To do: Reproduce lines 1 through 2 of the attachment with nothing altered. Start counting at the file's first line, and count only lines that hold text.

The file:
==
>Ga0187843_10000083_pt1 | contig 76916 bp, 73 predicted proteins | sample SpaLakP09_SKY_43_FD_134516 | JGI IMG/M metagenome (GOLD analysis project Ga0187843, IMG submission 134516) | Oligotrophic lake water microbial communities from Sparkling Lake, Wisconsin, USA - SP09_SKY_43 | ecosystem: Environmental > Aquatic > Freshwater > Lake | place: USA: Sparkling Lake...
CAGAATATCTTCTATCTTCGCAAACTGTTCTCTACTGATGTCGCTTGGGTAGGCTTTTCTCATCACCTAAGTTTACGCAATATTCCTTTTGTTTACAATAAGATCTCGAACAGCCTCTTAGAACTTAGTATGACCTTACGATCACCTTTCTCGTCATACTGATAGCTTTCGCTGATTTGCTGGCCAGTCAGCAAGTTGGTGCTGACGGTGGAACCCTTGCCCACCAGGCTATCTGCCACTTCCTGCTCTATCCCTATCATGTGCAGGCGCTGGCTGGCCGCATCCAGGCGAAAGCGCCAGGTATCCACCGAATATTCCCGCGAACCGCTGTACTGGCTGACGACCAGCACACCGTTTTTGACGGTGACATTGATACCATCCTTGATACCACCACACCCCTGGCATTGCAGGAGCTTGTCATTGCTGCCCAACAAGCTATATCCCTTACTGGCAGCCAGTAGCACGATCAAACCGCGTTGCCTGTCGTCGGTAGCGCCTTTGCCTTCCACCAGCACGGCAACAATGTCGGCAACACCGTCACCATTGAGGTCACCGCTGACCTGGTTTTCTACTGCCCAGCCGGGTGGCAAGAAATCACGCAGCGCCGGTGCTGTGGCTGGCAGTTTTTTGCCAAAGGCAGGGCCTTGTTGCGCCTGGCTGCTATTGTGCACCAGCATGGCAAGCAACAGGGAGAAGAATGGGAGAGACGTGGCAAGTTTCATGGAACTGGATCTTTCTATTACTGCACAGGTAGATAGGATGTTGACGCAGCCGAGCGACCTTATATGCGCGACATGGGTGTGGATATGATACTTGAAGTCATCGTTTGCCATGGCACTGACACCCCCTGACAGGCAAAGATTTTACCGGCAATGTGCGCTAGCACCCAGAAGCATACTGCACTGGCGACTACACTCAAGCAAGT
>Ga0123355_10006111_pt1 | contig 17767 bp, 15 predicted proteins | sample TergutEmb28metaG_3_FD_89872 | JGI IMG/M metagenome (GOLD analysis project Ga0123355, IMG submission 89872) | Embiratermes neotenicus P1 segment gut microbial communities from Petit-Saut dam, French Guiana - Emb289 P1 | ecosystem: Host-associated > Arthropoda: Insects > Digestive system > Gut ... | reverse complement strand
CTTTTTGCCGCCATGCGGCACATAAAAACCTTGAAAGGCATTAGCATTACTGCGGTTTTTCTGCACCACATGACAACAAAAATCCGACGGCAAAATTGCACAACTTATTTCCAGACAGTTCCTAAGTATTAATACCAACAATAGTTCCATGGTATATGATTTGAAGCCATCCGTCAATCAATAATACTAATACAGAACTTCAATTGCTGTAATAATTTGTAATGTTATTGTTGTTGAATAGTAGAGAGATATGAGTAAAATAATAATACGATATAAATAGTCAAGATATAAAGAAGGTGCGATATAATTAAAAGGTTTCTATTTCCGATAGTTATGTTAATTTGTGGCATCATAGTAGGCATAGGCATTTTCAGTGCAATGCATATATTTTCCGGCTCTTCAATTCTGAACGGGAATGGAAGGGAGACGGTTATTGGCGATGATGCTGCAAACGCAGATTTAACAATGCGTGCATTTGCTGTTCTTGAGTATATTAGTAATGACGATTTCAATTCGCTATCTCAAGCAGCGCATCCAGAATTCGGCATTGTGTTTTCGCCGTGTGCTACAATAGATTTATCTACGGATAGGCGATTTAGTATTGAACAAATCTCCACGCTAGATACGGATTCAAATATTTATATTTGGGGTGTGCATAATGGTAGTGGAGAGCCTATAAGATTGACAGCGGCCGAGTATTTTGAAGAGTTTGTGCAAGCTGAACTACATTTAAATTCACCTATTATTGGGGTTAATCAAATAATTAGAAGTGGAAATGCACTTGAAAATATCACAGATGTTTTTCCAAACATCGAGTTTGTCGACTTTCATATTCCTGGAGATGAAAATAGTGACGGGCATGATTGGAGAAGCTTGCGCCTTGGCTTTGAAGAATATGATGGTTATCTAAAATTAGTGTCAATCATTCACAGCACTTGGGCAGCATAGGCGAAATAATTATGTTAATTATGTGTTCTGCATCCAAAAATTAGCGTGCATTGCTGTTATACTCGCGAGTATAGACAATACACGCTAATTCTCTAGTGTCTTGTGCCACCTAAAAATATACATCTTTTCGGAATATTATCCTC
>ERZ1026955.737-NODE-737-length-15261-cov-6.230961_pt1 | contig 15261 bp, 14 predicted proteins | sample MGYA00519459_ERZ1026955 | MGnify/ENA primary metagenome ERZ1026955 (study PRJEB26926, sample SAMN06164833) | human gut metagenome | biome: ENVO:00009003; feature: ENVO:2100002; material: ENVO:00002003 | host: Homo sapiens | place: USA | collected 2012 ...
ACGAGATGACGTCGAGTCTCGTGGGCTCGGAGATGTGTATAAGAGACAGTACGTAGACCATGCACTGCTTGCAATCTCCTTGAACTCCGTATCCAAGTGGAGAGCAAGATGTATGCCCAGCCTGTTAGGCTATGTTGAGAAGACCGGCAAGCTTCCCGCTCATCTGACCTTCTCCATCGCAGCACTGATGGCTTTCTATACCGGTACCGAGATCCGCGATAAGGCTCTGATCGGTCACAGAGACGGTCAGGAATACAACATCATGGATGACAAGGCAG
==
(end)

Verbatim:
>Ga0187843_10000083_pt1 | contig 76916 bp, 73 predicted proteins | sample SpaLakP09_SKY_43_FD_134516 | JGI IMG/M metagenome (GOLD analysis project Ga0187843, IMG submission 134516) | Oligotrophic lake water microbial communities from Sparkling Lake, Wisconsin, USA - SP09_SKY_43 | ecosystem: Environmental > Aquatic > Freshwater > Lake | place: USA: Sparkling Lake...
CAGAATATCTTCTATCTTCGCAAACTGTTCTCTACTGATGTCGCTTGGGTAGGCTTTTCTCATCACCTAAGTTTACGCAATATTCCTTTTGTTTACAATAAGATCTCGAACAGCCTCTTAGAACTTAGTATGACCTTACGATCACCTTTCTCGTCATACTGATAGCTTTCGCTGATTTGCTGGCCAGTCAGCAAGTTGGTGCTGACGGTGGAACCCTTGCCCACCAGGCTATCTGCCACTTCCTGCTCTATCCCTATCATGTGCAGGCGCTGGCTGGCCGCATCCAGGCGAAAGCGCCAGGTATCCACCGAATATTCCCGCGAACCGCTGTACTGGCTGACGACCAGCACACCGTTTTTGACGGTGACATTGATACCATCCTTGATACCACCACACCCCTGGCATTGCAGGAGCTTGTCATTGCTGCCCAACAAGCTATATCCCTTACTGGCAGCCAGTAGCACGATCAAACCGCGTTGCCTGTCGTCGGTAGCGCCTTTGCCTTCCACCAGCACGGCAACAATGTCGGCAACACCGTCACCATTGAGGTCACCGCTGACCTGGTTTTCTACTGCCCAGCCGGGTGGCAAGAAATCACGCAGCGCCGGTGCTGTGGCTGGCAGTTTTTTGCCAAAGGCAGGGCCTTGTTGCGCCTGGCTGCTATTGTGCACCAGCATGGCAAGCAACAGGGAGAAGAATGGGAGAGACGTGGCAAGTTTCATGGAACTGGATCTTTCTATTACTGCACAGGTAGATAGGATGTTGACGCAGCCGAGCGACCTTATATGCGCGACATGGGTGTGGATATGATACTTGAAGTCATCGTTTGCCATGGCACTGACACCCCCTGACAGGCAAAGATTTTACCGGCAATGTGCGCTAGCACCCAGAAGCATACTGCACTGGCGACTACACTCAAGCAAGT